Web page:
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Elbow Ulnar Collateral Ligament (UCL)

Description:

The Ulnar Collateral Ligament (UCL) is an ligament complex on the medial (inside) part of the elbow, and is very important for elbow stability.  It has become very recognized recently because of its role in baseball pitchers, the first being performed on Tommy John, for which the surgery has now popularly named.  However, this ligament can be injured in any throwing athlete, as well as wrestlers, martial artists, and anyone suffering a dislocated elbow.  

 

Symptoms:

In throwing athletes, pain on the inside of the elbow and even gross instability can be felt especially in the early cocking phase of the throwing motion.  Pitchers may notice a loss of velocity and/or command of the pitch.  Those with the most severe versions can feel their elbow being unstable and at times can actually feel their elbow feel out of place or partially dislocated.  Over time, untreated UCL tears can lead to bone spurs and osteoarthritis.

Numbness and tingling is commonly present in the ulnar nerve, which is responsible for sensation into the little finger and part of the ring finger.  If the nerve symptoms progress, it can also lead to strength and coordination loss of the little muscles in the hand.  

On physical examination, localized tenderness over the UCL and a test called the "milking maneuver" as well as the "moving valgus stress test" are usually positive and indicative of a UCL tear.

 

Diagnostic Testing:

X-rays are normally ordered to rule out a fracture or other diagnoses.  An MRI is often ordered to determine the presence or severity of the tear, as well as to rule out other diagnoses.  Rarely, the diagnosis may not be fully elucidated from the physical exam and radiologic studies, in which case a diagnostic scope is sometimes done to confirm the diagnosis.  This is performed at the same time as the repair/reconstruction so that separate anesthesia is not required.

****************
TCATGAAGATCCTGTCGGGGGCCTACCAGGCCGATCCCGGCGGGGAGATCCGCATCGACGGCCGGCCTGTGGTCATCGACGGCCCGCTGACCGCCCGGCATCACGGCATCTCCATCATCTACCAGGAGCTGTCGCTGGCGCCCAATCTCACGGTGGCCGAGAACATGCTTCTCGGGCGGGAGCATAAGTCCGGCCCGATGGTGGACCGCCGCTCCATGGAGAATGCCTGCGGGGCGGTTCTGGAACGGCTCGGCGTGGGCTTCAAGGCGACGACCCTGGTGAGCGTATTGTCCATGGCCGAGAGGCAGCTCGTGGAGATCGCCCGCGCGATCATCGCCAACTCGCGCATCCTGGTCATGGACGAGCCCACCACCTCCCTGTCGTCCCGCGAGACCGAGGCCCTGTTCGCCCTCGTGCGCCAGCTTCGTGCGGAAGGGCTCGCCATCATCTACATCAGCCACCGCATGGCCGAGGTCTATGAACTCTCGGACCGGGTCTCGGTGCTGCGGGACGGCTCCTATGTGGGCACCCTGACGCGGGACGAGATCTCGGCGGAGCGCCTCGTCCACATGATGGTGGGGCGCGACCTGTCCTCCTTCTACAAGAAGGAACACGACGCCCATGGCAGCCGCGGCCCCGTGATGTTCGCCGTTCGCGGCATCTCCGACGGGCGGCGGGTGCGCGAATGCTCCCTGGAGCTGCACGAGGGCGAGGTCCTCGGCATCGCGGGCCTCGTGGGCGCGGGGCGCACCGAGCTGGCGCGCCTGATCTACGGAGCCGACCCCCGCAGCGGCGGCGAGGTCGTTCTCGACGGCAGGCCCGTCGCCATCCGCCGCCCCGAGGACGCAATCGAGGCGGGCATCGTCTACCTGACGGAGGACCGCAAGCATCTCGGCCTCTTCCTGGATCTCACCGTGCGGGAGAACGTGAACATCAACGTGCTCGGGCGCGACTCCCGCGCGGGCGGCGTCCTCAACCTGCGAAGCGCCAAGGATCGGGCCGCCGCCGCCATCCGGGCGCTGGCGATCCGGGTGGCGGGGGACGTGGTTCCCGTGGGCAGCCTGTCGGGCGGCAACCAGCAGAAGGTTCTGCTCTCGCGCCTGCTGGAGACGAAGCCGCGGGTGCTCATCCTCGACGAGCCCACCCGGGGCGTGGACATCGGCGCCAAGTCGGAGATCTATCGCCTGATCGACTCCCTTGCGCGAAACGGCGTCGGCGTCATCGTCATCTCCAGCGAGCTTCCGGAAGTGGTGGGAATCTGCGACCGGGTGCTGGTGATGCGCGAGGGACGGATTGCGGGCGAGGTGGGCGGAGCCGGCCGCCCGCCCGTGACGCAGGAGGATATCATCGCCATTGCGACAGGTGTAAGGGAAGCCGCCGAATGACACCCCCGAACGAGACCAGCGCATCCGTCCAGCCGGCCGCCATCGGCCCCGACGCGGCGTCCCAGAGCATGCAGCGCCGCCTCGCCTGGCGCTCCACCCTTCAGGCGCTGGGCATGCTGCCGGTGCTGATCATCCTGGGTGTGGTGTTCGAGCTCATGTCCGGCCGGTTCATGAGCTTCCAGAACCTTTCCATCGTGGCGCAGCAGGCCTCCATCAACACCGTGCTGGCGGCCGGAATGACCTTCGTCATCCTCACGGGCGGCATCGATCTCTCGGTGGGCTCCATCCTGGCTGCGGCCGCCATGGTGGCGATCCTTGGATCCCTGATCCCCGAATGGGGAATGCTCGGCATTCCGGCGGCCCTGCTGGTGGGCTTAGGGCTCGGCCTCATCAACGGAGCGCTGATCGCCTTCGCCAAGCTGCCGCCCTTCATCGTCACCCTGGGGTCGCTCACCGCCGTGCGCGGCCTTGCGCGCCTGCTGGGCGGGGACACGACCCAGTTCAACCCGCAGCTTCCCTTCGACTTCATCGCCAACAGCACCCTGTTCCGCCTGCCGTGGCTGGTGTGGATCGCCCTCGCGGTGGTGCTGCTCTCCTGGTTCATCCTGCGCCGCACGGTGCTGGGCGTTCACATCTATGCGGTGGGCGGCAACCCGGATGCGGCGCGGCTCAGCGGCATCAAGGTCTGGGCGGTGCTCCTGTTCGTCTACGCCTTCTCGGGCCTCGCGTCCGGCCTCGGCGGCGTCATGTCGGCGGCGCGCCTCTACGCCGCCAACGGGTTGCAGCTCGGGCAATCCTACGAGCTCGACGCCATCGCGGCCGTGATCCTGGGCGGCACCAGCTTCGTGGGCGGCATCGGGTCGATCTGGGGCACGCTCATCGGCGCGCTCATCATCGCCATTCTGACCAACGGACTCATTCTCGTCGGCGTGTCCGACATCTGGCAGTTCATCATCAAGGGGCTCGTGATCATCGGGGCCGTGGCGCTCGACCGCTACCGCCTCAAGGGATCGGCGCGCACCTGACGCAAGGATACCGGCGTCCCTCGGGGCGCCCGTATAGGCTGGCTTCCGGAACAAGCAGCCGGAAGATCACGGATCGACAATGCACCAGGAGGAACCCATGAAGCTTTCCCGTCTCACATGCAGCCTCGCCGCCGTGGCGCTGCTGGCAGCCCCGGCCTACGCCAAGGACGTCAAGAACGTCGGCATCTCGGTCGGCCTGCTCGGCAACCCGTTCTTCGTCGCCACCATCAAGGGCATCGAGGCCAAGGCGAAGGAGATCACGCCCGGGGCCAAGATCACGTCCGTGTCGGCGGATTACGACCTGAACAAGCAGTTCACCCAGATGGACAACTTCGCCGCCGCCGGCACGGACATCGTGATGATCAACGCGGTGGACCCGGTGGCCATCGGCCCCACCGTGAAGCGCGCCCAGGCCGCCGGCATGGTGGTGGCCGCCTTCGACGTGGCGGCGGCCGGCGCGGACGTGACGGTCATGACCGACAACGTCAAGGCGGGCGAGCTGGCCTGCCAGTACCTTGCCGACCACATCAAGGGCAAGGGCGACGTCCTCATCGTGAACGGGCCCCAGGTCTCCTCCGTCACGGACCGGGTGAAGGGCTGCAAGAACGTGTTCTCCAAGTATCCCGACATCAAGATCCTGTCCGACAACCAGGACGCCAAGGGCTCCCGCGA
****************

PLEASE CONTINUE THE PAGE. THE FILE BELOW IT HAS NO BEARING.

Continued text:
Non-operative Treatment:

UCL tears that are partial can be treated with non-operative treatment first, often with a hinged brace for at least 6 weeks.  The option of adding biologic stem cell therapy such as Platelet Rich Plasma (PRP) may be discussed to help accelerate and improve upon the healing response.  

Surgical Treatment:

Surgery is recommended on a case by case basis, but is usually indicated for complete tears of the UCL especially in the dominant arm of a throwing athlete.  It may also be recommended in those patients who feel gross instability, have partial tears or pain that have failed nonoperative treatment.

Elbow surgery is an area requiring special expertise in order to master because some elbow surgery is typically performed by hand surgeons, and others by sports surgeons, yet neither of them typically do a large quantity of elbow surgery.  Dr. Steven Lee is uniquely fellowship trained in both hand/upper extremity surgery as well as sports medicine, and has is one of the most experienced orthopaedic surgeons for elbow surgery in NYC.  This particular operation happens to also be one that Dr Lee has a special interest in and has been pioneering innovative newer and stronger techniques compared to what is currently being done.  He also regularly instructs courses teaching other orthopaedic surgeons how to perform this operation.  Learn about scheduling surgery.

Post-Operative Care: 

All surgical patients are immediately immobilized in a non-removable splint from above the level of the elbow to the hand for 7-10 days following surgery. During this time, patients are encouraged to elevate their hand above their heart, keep their dressings clean and dry, and to move their fingers. Patients are allowed to use their fingers to text and type, but not to lift anything heavier than a cup of coffee or that which causes them more than a 2/10 pain level.

 

Patients will then be transitioned into a locked elbow brace and wrist immobilizer for 3 weeks. After this, the patient will be required to start occupational therapy (OT) to regain back strength and mobility.  While many patients will be surprisingly functional 6 weeks out from surgery, it often takes up to 4-6 months to be cleared for all activities including sports.  For baseball pitchers, full recovery can take a year or longer.   

  

Learn more about post-operative care.

Post-Operative Instructions:

Download here.

*It is important to note that all of the information above is not specific to anyone and is subject to change based on many different factors including but not limited to individual patient, diagnosis, and treatment specific variables. It is provided as an educational service and is not intended to serve as medical advice.  Anyone seeking specific orthopedic advice or assistance should consult Dr. Steven Lee or an orthopedic specialist of your choice.

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*Dr. Steven Lee is a board certified orthopedic surgeon and is double fellowship trained in the areas of Hand and Upper Extremity Surgery, and Sports Medicine. He has offices in New York City, Scarsdale, and Westbury Long Island.